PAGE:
If you are interested in holding a home funeral for a loved one who has died, you’ll need to be aware of the laws that apply. Here is an overview of the rules that govern home funerals in Wyoming.
In all states, it is legal to have your loved one’s body at home after they die. Wyoming does not require you to involve a licensed funeral director in making or carrying out final arrangements. (See, for example, Wyoming Statutes § 35-1-418, which permits a “funeral director or person acting as such” to file the death certificate.)
Wyoming law determines who has the right to make final decisions about a person’s body and funeral services. This right goes first to any person named by the deceased person before death, and after that to deceased person’s family members in an established order.
To learn the rules and the exact order of priority, see Making Funeral Arrangements in Wyoming.
Wyoming requires embalming under the following circumstances:
Wyoming regulations also state that a public funeral for anyone who died of a communicable disease must be conducted under the supervision of the local health officer. (Wyoming Board of Embalming Regulations, Chapter 5 § 7.)
Refrigeration or dry ice can usually preserve a body for a short time. There are resources available to help you learn to prepare a body at home for burial or cremation. The website of the National Home Funeral Alliance is a good place to start.
If you will not be using a funeral director to carry out final arrangements, you must complete and file the death certificate yourself. Wyoming law requires you to file the death certificate with the local registrar within three days after the death and before removal of the body from the state. (Wyoming Statutes § 35-1-418.)
The deceased person’s doctor or the coroner must supply the date, time, and cause of death and present the death certificate to you within “a reasonable time after death” for completion and filing. (Wyoming Statutes § 35-1-418.)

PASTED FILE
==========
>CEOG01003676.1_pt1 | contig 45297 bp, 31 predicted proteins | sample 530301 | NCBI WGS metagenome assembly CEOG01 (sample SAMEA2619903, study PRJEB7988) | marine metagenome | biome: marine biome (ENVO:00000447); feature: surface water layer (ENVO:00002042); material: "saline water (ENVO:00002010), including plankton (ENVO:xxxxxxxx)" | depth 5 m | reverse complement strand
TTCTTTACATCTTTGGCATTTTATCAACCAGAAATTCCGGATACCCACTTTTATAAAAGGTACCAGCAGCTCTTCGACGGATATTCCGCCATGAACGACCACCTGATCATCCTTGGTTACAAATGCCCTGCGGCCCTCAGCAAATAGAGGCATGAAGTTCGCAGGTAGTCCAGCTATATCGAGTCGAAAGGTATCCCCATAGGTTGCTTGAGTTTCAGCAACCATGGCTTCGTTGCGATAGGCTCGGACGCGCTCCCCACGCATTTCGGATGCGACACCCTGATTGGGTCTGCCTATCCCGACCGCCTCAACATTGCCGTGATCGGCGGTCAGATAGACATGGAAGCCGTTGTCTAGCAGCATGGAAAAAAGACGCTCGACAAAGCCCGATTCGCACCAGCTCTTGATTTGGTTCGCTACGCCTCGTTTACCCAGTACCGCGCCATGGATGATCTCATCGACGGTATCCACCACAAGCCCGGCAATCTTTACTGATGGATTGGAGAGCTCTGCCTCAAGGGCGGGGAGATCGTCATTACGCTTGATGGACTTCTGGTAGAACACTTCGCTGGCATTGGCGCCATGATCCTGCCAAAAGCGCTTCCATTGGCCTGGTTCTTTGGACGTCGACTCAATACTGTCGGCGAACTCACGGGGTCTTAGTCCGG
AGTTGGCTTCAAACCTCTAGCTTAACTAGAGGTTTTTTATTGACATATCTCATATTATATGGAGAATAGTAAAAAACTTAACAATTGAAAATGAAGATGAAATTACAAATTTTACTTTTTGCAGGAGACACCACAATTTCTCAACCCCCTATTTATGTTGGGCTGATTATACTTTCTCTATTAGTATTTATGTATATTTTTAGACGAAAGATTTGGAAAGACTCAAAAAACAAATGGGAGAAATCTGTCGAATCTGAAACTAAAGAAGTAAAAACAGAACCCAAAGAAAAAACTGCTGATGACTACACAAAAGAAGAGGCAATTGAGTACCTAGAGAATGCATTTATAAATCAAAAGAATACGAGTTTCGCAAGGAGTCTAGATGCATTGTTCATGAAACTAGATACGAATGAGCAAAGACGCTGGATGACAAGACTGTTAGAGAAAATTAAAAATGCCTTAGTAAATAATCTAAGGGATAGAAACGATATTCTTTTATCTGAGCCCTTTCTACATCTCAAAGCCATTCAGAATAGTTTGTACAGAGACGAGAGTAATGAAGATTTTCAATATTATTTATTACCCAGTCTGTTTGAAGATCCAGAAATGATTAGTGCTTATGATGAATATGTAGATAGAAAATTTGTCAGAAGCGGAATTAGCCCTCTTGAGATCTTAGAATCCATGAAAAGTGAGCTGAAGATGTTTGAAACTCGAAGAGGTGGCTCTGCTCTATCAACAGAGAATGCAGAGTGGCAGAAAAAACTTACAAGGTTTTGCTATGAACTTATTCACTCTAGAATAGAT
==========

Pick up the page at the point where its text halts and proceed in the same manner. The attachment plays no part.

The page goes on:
Wyoming now uses electronic death registration, but not all doctors and funeral directors use the system. You can usually obtain a paper death certificate from the deceased person’s doctor. If the physician does not have blank death certificates on hand, the local registrar, coroner, or hospital can supply one for you.
You will need certified copies of the death certificate to carry out certain tasks after the death, such as arranging for the disposition of the body and transferring the deceased person’s property to inheritors. You may be able to file the death certificate and get certified copies the same day. If not, you will have to make a return trip to pick up the copies. Be prepared to pay a small fee for each copy.
After you have filed the death certificate, the local registrar will issue a burial-transit permit that allows you to move the body to prepare it for final disposition. (Wyoming Statutes § 35-1-420.) For example, if someone dies outside the home, you would need this authorization before bringing the body home for care. Or, if someone dies at home, this permission is necessary to move the body to a location away from home for burial or cremation.
There are no state laws in Wyoming prohibiting home burial, but local governments may have rules governing private burials. Before burying a body on private property or establishing a family cemetery, you should check with the county or town clerk for any zoning laws you must follow. You can most likely hold a home burial if you live in a rural area.
Some crematories require that you use a funeral director to arrange cremation. If you don’t want to use a funeral director, make sure the crematory is willing to accept the body directly from the family. In Wyoming, the burial-transit permit also authorizes cremation -- no additional permit is necessary. (Wyoming Statutes § 33-16-533.)
There is a required waiting period of 24 hours before cremation may occur, unless waived in writing by the coroner. (Wyoming Board of Embalming Regulations, Chapter 5 § 3.)
For more information about cremation, including information on scattering ashes, see Burial and Cremation Laws in Wyoming.
Even the most staunch home funeral advocates know that learning to care for one’s own dead can be difficult, especially during a time of grief. If you need help, there are people available to coach you through the process. You can find local guides, consultants, and other resources by visiting the National Home Funeral Alliance website. The book Final Rights, by Joshua Slocum and Lisa Carlson, also offers extensive information on the subject.
For more information about final arrangements and documenting your final wishes in advance, see Nolo’s section on Getting Your Affairs in Order.